The move to teaching and learning online has made us all more acquainted with new and different tools for our work. Usually, we think of software in this category, but there are also new hardware tools being explored by faculty and staff.
One of those hardware tools is the lightboard. It’s been around for a few years but there is now renewed interest. David Liben-Nowell in Computer Science was an early adopter of using a lightboard for his class lectures — you can read about his experience on the LTC Blog. Academic Technologist Brett Coup recently sat down with Aaron Heidgerken-Greene, the Instrument Project Manager for Physics and Astronomy, who has created a desktop lightboard available for use in the Anderson Hall Makerspace. And due to growing faculty interest, PEPS assembled a lightboard that is connected to a regular Zoom meeting set-up, making it easy for faculty to record lectures with the lightboard ahead of time or teaching class straight from this space, switching from a lively Zoom discussion to a lightboard session that illuminates a difficult concept. If you are interested in teaching with this tool, please contact Dann Hurlbert (dhurlbert) for more information.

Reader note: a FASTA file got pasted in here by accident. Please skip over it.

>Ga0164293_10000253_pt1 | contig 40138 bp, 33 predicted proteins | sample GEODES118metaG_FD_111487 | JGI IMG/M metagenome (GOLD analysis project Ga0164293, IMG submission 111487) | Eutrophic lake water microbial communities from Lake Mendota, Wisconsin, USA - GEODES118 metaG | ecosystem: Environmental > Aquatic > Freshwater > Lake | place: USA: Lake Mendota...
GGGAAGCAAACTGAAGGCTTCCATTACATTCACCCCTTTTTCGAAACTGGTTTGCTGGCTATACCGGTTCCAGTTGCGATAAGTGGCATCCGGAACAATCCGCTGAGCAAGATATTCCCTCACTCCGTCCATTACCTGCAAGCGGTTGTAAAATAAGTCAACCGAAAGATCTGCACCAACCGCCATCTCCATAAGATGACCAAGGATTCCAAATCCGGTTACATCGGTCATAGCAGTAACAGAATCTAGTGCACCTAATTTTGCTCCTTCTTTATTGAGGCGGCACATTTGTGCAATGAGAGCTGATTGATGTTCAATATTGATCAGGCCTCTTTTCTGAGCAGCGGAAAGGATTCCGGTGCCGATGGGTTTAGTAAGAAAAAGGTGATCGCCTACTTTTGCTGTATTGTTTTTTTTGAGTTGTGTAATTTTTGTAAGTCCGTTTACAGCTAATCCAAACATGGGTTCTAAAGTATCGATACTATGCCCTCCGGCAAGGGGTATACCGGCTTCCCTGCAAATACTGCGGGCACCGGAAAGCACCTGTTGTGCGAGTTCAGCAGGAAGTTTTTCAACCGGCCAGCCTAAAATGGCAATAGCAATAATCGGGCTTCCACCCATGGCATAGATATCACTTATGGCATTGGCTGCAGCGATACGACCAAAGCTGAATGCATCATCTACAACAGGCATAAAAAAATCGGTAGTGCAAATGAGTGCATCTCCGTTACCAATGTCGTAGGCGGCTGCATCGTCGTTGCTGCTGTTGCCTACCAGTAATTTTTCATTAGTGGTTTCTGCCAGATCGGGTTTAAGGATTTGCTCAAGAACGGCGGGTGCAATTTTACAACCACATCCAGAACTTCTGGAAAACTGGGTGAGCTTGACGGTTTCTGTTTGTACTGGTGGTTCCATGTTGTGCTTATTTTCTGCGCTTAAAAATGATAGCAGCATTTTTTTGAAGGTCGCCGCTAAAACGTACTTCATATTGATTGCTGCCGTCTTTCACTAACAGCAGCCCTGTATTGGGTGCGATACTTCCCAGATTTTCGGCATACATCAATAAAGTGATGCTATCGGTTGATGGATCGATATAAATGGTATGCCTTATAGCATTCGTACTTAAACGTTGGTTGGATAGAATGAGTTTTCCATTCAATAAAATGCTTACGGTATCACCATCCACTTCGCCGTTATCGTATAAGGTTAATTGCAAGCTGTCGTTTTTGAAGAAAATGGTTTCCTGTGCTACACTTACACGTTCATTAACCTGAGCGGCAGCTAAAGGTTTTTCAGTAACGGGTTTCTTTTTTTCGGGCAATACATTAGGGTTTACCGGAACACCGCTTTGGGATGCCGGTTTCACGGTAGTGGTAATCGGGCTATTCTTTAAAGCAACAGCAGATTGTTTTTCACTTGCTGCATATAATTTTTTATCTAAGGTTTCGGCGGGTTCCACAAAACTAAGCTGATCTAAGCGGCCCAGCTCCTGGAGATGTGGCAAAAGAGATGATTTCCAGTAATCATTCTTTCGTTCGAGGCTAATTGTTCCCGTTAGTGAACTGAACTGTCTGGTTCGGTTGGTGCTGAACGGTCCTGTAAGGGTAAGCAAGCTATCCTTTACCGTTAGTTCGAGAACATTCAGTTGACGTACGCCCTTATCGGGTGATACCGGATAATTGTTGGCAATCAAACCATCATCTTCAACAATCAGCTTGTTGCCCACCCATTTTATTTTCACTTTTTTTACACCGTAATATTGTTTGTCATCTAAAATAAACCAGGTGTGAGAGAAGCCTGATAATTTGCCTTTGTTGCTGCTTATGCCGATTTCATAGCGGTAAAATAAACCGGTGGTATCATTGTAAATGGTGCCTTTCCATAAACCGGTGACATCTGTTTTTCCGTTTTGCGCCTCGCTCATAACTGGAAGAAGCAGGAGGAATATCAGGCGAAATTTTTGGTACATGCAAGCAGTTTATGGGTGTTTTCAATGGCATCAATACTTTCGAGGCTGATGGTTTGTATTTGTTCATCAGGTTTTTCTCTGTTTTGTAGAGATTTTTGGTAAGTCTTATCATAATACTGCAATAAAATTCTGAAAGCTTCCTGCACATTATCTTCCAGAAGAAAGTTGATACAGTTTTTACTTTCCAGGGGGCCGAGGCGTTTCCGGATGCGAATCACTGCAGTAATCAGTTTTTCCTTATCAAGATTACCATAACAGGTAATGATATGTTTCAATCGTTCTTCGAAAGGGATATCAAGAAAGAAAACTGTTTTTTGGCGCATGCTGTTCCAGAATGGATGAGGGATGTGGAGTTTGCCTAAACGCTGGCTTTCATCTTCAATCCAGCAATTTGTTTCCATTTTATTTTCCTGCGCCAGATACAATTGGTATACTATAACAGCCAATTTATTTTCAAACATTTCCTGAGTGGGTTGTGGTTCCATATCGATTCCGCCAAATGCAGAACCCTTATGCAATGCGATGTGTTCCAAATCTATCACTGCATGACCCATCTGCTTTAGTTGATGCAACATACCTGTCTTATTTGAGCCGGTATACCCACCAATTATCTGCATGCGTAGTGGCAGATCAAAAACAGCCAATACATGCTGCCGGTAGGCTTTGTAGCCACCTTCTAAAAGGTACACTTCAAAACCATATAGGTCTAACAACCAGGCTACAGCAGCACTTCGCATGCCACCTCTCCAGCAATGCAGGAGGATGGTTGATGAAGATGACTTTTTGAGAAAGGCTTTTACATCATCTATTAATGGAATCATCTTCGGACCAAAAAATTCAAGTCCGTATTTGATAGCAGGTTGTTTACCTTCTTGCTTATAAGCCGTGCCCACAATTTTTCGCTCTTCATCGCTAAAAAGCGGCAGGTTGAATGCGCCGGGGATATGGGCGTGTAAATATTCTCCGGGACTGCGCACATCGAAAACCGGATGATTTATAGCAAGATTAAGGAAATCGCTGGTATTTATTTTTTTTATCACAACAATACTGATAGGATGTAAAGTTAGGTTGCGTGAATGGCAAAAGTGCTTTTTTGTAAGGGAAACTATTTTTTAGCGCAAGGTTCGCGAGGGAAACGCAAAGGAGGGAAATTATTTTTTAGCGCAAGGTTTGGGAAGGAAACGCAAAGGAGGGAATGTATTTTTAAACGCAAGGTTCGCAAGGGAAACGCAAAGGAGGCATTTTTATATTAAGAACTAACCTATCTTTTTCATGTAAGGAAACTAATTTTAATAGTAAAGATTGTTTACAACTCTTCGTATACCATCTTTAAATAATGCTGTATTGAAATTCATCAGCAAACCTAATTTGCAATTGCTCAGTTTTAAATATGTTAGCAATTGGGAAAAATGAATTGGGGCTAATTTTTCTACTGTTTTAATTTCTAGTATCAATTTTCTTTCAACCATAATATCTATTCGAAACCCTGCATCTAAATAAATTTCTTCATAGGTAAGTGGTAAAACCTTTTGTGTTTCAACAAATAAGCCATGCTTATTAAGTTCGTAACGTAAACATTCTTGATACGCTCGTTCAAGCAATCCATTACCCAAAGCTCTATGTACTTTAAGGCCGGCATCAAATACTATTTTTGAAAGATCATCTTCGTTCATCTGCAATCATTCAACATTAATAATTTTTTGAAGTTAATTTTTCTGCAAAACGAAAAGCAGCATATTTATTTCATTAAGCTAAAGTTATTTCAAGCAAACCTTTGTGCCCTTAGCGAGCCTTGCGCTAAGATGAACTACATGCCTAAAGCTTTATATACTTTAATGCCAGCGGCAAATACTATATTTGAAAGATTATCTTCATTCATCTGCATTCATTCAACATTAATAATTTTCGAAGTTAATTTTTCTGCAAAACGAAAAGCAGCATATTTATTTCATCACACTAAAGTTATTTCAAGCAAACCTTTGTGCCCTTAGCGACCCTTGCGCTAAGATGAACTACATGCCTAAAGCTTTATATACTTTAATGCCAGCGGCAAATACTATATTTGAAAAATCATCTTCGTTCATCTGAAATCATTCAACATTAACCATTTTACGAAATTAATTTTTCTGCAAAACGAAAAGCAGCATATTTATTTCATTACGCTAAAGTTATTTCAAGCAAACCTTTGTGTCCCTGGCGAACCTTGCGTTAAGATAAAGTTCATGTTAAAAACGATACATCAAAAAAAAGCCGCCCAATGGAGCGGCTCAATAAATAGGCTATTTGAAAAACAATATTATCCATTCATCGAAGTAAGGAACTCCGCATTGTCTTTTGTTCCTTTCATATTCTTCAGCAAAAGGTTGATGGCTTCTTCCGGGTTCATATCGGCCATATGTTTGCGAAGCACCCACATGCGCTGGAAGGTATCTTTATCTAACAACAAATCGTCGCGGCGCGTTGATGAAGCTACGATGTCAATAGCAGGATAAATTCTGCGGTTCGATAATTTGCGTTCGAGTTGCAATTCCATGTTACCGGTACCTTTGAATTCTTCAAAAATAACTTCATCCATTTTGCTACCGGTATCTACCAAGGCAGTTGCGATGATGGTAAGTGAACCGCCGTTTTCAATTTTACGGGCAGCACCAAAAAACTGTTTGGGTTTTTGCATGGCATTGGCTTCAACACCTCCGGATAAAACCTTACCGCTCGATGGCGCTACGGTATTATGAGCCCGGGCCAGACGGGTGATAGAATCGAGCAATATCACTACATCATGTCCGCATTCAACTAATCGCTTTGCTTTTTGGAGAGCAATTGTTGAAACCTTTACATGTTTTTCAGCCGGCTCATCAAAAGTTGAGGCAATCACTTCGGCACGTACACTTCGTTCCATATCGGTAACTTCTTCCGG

If the lightboard can create a sense of classroom through the innovative use of light, camera and glass, the web application Gather.town can create a sense of community in a virtual space. Brett Coup explains that application and some recent usage at Carleton in this blog post. To get started, simply go to Gather.town and create your own virtual space for up to 25 people. If you need help with design, please submit a ticket via the ITS Helpdesk Portal.
New Software Licenses
For those of you who are new to teaching with Zoom, or if you’d like a refresher on getting more out of it, here’s an article we previously published on the platform.